Thoreau's famous experiment at Walden Pond was designed to show people that it is possible to live more simply. Certainly, no one has to go to the extremes of moving out into the woods and building a cabin. There are so many ways we can simplify our lives right where we are. I'm going to get together with as many women as I can from my ward to have a yard sale when its warm enough this spring. It will be a good opportunity for all of us to get rid of all the things we have in our homes that we do not need.

More importantly, though, I feel the need as always to shake off the expectations of everyone in my life and learn to live bravely the way that I want to live. I listen too much to those reasonable practicable people who try so kindly to change my course. I want to pursue a life of writing and helping my husband with his personality and temperament research. It would be easier in some ways to do something "smart" like nursing school, but I could never be happy if I wasn't allowed to be creative in my work. I can't give in to anyone else because at the end of the day I will always have to answer to myself.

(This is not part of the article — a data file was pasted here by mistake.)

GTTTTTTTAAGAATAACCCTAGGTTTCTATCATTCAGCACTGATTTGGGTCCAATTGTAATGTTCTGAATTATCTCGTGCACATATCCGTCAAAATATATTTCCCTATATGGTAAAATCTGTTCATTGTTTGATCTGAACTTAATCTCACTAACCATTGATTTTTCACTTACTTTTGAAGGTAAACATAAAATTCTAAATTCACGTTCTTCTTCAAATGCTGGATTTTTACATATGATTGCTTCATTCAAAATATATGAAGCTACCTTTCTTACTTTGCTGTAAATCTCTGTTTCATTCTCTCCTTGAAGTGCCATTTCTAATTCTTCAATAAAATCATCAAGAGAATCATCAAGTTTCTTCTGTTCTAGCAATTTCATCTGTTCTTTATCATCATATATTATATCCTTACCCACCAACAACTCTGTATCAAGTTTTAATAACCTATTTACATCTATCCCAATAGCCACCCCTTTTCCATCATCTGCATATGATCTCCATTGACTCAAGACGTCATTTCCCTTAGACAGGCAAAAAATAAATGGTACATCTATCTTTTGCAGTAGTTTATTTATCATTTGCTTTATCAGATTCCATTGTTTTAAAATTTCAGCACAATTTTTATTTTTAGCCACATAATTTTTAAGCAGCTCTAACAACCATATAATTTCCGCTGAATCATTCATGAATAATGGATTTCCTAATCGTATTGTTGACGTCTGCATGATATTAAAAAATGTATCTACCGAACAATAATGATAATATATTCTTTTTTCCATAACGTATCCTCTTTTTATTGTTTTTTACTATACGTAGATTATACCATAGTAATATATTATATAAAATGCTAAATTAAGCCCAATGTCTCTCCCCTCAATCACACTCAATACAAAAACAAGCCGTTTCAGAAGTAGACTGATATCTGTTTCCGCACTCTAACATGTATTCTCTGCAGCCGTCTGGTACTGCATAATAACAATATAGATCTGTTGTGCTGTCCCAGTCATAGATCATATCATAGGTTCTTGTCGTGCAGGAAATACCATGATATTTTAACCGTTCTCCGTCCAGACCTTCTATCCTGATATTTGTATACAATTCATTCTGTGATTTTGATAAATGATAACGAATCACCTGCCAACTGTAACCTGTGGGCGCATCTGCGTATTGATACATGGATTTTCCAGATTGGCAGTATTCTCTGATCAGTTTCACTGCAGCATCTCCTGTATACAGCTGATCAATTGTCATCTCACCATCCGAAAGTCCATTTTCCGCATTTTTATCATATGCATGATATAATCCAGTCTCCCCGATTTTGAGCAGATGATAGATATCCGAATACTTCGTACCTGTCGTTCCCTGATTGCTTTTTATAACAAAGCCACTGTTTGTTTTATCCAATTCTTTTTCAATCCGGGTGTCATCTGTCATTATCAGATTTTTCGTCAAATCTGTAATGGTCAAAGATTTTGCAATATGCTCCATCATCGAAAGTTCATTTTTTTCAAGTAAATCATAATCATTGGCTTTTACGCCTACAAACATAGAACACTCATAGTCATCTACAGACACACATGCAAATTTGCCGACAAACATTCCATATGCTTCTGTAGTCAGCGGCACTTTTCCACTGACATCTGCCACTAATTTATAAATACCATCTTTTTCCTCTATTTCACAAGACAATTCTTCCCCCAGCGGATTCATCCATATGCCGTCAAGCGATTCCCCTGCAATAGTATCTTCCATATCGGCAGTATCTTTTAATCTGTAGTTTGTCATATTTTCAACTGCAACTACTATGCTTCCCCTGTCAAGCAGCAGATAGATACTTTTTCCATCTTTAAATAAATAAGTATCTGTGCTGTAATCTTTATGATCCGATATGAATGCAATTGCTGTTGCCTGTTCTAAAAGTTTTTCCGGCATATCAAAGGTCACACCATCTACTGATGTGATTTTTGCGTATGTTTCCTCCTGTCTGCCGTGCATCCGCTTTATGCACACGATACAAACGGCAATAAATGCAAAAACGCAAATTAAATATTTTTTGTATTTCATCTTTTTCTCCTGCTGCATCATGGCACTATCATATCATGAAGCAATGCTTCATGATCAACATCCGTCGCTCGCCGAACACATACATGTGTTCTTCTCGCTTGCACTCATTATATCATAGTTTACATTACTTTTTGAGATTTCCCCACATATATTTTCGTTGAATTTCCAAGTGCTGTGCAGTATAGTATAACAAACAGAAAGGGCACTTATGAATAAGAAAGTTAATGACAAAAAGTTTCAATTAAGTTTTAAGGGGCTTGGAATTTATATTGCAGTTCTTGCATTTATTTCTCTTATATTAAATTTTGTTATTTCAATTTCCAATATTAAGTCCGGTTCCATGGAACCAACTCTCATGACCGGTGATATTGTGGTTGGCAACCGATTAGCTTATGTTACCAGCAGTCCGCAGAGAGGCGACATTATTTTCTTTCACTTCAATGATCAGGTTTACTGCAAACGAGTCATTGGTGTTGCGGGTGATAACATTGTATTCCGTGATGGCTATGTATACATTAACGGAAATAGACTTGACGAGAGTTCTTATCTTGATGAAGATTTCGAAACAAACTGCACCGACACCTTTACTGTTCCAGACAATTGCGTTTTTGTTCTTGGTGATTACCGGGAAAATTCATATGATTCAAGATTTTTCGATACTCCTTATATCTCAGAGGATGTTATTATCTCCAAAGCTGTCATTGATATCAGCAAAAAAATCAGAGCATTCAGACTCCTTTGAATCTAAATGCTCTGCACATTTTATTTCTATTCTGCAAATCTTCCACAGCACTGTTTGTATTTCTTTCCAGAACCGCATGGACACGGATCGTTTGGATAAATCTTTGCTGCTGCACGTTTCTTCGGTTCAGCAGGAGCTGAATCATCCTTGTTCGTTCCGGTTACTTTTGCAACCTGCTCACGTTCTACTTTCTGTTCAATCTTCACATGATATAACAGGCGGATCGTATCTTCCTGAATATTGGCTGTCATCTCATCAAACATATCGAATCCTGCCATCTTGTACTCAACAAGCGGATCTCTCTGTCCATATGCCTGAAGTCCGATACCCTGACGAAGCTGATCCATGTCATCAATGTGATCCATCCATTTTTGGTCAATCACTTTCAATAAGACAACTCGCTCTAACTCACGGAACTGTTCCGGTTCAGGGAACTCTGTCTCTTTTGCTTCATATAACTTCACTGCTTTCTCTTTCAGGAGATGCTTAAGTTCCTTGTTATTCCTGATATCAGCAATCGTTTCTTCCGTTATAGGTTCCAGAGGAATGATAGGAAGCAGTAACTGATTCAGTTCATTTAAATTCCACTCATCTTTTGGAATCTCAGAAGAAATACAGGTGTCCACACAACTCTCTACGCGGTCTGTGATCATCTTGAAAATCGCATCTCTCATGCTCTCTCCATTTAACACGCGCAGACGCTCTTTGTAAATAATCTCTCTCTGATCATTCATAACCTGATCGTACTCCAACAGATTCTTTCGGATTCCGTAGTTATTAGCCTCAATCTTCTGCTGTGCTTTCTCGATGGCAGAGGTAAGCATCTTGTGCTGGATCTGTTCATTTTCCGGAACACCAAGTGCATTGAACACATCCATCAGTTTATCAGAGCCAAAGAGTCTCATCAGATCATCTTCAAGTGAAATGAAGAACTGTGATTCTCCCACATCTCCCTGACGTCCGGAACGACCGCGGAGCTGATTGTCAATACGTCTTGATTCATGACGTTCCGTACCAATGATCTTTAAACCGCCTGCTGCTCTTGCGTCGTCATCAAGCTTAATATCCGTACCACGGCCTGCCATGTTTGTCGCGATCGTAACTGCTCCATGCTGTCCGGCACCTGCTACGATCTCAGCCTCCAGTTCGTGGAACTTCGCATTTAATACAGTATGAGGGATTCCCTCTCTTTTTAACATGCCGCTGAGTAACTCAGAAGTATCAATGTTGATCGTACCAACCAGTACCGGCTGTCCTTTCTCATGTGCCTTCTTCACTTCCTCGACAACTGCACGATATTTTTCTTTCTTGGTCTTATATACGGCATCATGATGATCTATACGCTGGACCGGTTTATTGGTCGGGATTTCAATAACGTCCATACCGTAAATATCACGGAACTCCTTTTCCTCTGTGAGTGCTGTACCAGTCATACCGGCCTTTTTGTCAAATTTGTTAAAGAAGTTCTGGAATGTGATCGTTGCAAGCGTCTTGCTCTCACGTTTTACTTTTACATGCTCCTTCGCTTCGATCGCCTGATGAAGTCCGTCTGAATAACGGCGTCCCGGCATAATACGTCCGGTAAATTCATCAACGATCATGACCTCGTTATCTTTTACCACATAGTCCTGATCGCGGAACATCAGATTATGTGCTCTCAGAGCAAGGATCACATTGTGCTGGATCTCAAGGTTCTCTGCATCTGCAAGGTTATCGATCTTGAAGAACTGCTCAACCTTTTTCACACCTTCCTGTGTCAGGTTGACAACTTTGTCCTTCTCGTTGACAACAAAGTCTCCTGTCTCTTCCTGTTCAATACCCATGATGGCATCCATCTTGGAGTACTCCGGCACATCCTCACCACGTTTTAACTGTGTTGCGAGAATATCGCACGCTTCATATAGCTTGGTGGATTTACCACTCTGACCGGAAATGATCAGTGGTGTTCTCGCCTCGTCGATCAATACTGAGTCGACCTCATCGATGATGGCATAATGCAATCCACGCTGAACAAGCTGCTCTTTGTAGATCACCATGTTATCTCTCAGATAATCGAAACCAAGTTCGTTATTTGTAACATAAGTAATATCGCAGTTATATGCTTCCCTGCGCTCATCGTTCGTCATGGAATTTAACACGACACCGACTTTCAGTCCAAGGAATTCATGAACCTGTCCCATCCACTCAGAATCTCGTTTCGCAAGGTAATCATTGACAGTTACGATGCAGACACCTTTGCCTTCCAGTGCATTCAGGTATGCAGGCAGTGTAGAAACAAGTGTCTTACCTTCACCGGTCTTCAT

The choices you make follow you around like little murming ghosts and I want to like what the ghosts are whispering in my ear. I never want to hear, "But what could your life have been like?" As Thoreau says:

"I went into the woods because I wished to live deliberately, to front only the essential facts of life, and see if I could not learn what it had to teach, and not, when I came to die, discover that I had not lived. I did not wish to live what was not life, living is so dear.... I wanted to live deep and suck out all the marrow of life...."